After numerous complaints from claimants and multiple requests from local and federal officials, the U.S. Department of Justice last week contracted an independent firm to audit claims processed by the Gulf Coast Claims Facility (GCCF) in the aftermath of the 2010 Gulf of Mexico oil spill.
The GCCF has handled more than 1 million claims and paid more than $6 billion for damages related to the worst offshore oil spill in U.S. history. However, there have been concerns about alleged improper claim documentation, inconsistent payments for similar claims, and unnecessary delays in processing and paying claims.
The audit will be conducted by New York-based BDO Consulting with oversight by the Department of Justice. The cost of the audit will be paid for by GCCF funds.
Ken Feinberg, who heads the GCCF operation, said he welcomes the audit, which is scheduled to be completed by March.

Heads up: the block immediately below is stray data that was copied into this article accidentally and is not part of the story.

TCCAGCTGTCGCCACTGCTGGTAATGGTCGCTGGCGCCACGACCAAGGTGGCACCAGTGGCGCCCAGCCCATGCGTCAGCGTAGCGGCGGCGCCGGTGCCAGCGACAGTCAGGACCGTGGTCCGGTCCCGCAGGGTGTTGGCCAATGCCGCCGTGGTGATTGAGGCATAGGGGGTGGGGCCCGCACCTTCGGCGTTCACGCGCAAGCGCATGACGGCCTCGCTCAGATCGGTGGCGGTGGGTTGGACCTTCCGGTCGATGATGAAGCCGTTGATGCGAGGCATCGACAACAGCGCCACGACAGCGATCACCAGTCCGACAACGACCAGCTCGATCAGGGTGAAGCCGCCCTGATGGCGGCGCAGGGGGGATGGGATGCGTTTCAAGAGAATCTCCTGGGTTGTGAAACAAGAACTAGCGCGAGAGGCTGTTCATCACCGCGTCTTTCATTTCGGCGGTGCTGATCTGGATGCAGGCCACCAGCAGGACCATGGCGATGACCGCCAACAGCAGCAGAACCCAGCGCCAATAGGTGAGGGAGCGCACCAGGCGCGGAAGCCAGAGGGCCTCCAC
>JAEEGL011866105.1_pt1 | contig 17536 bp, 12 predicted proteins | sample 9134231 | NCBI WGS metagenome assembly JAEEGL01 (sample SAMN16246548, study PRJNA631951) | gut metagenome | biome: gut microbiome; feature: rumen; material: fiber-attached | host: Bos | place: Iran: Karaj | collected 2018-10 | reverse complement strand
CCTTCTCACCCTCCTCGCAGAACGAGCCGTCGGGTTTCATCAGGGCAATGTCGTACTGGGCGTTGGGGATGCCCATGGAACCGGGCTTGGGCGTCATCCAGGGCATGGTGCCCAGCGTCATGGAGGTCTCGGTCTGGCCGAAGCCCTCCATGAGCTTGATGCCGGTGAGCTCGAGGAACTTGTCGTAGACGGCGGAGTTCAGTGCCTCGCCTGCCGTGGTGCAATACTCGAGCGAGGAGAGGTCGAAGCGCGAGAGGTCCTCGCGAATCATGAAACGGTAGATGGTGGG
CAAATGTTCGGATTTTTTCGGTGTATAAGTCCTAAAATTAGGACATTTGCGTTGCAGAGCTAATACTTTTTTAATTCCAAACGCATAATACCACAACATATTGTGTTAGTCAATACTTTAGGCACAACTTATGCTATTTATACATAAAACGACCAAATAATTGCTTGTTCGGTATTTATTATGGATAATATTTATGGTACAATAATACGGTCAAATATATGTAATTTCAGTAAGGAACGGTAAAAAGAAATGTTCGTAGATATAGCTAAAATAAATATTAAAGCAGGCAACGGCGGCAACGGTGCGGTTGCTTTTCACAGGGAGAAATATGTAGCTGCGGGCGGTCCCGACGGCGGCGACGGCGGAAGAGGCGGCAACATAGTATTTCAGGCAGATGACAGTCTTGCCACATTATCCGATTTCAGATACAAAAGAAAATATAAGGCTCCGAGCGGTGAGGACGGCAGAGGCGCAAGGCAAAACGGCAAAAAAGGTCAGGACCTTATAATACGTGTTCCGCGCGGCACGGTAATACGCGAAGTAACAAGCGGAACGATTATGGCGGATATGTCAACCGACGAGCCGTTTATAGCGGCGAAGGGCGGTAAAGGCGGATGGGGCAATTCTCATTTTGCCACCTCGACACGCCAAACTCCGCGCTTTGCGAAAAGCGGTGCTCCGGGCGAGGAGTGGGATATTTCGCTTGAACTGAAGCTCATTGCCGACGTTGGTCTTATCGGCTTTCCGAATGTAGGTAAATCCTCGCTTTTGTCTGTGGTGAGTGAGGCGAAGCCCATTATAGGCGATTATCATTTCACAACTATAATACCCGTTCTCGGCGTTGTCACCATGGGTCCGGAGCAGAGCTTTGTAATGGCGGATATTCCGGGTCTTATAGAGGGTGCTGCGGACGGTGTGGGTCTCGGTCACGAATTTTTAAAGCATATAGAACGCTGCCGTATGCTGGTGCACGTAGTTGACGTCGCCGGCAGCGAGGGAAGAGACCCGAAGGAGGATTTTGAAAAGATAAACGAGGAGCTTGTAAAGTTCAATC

“They’ll find that the Gulf Coast Claims Facility has done a satisfactory job over the last year,” Feinberg said in a Dec. 21 article in the Mobile, Alabama, Press-Register. “I believe that any independent audit will demonstrate the overall success of the program.”
The audit comes amid increasing legal action over BP’s Vessels of Opportunity (VOO) program and as the start date for the federal trial against BP and other companies accepting responsibility for the oil spill looms.
If you believe you were not properly compensated for your participation in BP’s Vessels of Opportunity program or otherwise suffered harm as a result of the Gulf of Mexico oil spill, please contact the Mobile, Alabama, attorneys at Long & Long for your no-cost case evaluation.